The HAMMOND ORGAN

North Suburban HAMMOND ORGAN Society

On the previous page, you saw a schematic of the input stage of a Hammond power amplifier. This next illustration on this page shows the output section. There are four 6V6 pentode tubes arranged in such a way that the two pairs of parallel tubes handle the balanced signal. Each pair of tubes handles half of the signal. When set up this way, the result is a good, powerful and relatively distortion free signal. Tubes have a definite performance curve as do many other devices from springs to electromagnets. As long as you operate within the linear portion of the performance curve, distortion is minimal and the output faithfully imitates the input.

Power Amplifier, output section

Figure 32. The output stage of a typical Hammond power amplifier showing the four 6V6 power pentode tubes, two tubes in parallel and the two parallel pairs in a push-pull configuration. High voltage DC plate voltage is applied through the center-tap on the primary winding of transformer T2 which as you will see has two secondary windings. The output of one goes to the speaker voice coils. The other secondary, which is center-tapped sends a negative feedback signal to the cathodes of the tubes. This helps to reduce distortion, inasmuch as any distortion in the output is applied 180 degrees out of phase to the input where it cancels distortion created in the amplifier stage.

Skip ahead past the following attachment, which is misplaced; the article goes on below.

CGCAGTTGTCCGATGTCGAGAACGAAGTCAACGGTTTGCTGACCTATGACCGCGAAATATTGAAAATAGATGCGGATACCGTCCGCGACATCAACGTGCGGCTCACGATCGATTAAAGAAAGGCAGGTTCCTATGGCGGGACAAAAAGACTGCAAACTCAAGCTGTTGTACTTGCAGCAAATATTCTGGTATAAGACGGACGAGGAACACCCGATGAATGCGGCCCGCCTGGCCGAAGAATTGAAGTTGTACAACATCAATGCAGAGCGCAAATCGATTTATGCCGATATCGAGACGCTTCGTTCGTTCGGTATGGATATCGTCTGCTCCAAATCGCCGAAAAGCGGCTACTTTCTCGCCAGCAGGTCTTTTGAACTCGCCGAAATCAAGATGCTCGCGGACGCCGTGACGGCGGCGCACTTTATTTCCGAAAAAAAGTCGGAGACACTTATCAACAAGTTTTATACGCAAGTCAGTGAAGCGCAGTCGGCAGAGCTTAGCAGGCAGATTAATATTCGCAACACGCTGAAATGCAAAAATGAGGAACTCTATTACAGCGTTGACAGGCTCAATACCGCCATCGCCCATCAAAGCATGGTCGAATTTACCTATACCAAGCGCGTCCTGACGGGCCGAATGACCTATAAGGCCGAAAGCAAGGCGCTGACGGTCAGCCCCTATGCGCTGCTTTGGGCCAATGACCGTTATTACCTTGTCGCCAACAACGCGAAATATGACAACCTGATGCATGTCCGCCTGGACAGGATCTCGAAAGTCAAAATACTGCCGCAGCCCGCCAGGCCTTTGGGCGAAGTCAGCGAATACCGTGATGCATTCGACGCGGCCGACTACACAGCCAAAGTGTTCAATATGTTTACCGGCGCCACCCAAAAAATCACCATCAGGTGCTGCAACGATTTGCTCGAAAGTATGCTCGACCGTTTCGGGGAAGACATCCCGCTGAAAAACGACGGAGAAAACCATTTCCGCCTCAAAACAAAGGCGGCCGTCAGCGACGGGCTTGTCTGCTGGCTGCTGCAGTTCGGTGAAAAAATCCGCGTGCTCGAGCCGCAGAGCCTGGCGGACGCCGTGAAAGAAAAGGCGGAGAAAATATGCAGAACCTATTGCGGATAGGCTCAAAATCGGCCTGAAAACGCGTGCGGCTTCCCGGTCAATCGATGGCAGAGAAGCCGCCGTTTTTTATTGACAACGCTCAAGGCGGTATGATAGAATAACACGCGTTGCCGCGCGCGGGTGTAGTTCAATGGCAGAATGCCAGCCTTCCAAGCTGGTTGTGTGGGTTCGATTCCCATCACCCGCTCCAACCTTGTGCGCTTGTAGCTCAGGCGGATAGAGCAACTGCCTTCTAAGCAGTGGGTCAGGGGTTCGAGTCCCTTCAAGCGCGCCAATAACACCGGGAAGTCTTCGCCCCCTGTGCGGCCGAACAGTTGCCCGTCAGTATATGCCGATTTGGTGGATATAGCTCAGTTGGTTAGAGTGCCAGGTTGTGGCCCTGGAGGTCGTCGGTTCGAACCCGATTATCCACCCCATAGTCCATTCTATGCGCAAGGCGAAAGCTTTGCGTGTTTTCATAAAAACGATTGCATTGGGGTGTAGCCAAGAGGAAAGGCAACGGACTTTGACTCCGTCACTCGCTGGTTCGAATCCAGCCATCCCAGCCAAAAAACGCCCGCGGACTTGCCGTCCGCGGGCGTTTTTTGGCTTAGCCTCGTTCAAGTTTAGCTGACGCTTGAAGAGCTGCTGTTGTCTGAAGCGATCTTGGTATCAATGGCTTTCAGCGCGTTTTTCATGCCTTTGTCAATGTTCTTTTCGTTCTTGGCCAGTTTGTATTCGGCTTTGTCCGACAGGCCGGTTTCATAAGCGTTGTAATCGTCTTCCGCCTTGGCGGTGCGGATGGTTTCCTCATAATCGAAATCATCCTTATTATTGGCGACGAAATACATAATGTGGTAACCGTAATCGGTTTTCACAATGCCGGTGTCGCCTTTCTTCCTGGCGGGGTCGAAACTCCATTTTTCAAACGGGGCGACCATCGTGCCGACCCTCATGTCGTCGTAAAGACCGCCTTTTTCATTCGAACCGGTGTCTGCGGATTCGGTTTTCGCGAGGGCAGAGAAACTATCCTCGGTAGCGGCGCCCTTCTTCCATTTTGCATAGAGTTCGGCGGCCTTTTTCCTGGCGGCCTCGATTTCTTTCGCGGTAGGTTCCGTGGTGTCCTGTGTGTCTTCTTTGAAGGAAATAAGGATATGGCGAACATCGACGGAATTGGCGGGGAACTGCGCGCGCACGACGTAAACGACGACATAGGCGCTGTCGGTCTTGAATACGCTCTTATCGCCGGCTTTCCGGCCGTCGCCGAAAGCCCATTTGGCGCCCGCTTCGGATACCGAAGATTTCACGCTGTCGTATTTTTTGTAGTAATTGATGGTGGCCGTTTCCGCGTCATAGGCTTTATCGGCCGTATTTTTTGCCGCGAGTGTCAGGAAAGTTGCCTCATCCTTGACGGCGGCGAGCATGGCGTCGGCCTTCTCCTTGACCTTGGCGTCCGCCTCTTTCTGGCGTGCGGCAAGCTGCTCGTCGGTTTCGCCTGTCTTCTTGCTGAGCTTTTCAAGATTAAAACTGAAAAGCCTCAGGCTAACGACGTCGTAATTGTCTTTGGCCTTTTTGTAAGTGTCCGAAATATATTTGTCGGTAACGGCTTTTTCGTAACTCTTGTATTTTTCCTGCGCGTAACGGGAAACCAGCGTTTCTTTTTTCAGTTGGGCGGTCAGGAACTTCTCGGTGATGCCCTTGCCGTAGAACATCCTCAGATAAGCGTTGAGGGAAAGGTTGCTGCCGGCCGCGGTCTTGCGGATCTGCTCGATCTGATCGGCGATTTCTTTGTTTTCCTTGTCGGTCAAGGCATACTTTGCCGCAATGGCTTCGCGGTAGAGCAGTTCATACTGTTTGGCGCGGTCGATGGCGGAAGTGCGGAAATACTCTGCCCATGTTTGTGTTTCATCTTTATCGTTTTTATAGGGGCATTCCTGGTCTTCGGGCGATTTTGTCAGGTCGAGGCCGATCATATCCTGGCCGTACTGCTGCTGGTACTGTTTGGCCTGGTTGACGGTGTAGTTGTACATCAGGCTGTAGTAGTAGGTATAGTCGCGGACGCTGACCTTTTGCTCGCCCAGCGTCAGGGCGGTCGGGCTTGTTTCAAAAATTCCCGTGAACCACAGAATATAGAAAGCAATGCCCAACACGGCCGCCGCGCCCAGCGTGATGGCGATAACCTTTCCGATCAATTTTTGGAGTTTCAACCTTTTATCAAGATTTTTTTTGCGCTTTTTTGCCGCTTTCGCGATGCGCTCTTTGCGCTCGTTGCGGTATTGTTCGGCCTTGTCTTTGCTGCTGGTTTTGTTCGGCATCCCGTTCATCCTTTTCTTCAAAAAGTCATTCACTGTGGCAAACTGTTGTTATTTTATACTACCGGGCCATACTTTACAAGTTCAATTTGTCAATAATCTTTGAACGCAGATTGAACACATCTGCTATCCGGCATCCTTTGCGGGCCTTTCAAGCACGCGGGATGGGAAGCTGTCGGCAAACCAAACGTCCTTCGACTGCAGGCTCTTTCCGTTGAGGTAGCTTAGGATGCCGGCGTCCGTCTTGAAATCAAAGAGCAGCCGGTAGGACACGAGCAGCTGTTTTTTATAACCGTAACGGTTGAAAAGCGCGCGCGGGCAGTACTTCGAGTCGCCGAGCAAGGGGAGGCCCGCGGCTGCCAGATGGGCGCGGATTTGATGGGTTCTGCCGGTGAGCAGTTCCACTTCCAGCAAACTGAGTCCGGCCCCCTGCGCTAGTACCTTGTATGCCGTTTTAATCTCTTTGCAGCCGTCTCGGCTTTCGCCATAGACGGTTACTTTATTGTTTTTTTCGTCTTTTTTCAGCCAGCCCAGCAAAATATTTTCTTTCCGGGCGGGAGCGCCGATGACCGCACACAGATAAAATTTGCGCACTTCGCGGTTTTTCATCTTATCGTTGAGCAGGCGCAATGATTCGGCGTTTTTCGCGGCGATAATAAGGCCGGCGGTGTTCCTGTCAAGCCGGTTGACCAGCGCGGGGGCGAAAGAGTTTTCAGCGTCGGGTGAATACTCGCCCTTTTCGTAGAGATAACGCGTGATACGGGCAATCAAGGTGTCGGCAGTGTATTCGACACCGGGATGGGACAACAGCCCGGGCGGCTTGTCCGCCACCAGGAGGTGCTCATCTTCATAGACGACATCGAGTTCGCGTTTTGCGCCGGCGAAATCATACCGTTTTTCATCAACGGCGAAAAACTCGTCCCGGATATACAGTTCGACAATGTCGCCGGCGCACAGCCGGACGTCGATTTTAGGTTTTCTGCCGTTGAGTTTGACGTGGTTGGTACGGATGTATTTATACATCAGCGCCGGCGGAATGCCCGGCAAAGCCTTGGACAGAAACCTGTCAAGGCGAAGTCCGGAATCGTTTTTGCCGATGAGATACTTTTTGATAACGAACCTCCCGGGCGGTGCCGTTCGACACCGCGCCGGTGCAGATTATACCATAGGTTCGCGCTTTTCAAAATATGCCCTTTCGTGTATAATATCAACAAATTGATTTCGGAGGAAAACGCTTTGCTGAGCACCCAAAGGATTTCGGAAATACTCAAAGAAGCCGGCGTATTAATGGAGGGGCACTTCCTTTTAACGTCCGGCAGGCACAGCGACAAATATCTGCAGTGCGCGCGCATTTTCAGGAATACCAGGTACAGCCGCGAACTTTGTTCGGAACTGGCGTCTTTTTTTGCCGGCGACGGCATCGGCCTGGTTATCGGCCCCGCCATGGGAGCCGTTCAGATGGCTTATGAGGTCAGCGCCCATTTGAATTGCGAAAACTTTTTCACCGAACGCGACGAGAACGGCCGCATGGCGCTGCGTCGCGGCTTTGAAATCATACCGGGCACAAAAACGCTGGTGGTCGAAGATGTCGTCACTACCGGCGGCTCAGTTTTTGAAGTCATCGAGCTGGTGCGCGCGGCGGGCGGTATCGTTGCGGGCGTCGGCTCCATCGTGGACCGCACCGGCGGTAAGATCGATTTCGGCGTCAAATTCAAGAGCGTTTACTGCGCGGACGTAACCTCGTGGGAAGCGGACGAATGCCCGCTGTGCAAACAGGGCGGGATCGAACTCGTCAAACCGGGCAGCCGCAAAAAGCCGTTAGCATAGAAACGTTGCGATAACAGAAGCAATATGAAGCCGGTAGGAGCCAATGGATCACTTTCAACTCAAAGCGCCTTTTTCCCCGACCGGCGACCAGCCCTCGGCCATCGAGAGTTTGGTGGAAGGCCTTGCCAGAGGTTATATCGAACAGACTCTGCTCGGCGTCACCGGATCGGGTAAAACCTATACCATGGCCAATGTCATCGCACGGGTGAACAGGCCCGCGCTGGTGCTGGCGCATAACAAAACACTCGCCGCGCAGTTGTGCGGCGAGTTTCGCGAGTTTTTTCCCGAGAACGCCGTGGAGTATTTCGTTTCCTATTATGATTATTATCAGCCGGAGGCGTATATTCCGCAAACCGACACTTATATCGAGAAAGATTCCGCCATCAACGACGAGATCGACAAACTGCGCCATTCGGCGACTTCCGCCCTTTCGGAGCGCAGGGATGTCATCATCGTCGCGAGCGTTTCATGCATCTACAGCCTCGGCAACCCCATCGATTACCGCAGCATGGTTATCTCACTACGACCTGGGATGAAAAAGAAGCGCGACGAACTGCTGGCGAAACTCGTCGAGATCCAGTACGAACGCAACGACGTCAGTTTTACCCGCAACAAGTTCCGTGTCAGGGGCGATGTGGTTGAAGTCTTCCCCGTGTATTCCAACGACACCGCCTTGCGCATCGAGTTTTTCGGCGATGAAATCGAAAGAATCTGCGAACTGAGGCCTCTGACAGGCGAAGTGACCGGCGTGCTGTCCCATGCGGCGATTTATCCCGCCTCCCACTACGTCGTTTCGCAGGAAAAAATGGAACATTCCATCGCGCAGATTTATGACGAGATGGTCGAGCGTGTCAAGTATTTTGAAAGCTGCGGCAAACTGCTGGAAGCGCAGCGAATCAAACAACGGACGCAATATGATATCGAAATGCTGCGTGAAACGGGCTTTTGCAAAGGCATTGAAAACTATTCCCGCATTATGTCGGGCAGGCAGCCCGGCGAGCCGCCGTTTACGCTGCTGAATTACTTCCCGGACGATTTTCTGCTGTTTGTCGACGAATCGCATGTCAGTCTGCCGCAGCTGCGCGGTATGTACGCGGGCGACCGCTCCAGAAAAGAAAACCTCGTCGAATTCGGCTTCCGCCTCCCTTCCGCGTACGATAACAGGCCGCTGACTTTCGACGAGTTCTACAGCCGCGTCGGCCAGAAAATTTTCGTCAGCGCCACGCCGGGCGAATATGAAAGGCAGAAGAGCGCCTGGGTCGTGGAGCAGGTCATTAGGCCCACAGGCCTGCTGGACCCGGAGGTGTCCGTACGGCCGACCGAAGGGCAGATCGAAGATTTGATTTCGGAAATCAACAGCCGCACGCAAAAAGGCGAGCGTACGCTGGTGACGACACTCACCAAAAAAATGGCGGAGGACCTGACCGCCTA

By using tubes in this "push-pull" configuration, the total output of the amplifier stage can be considerably greater because essentially only the positive halves of the electrical signal are handled by one pair of tubes, and the negative halves are handled by the other pair of tubes. Considering the tubes in this way, we can look at the entire amplification stage as a unit which has a much larger linear performance curve than a single tube by itself. As long as we operate within the linear portion of the performance curve, we may expect essentially distortion free amplification. As is the case with the illustration on the previous page, if you roll your cursor over the image, descriptions of essential parts will appear in small text boxes.

The next pages, which will be added soon, detail a typical solid-state [transistorized] power amplifier. Much of its operation will appear basically similar to what you see here; only the implementation is different.

 

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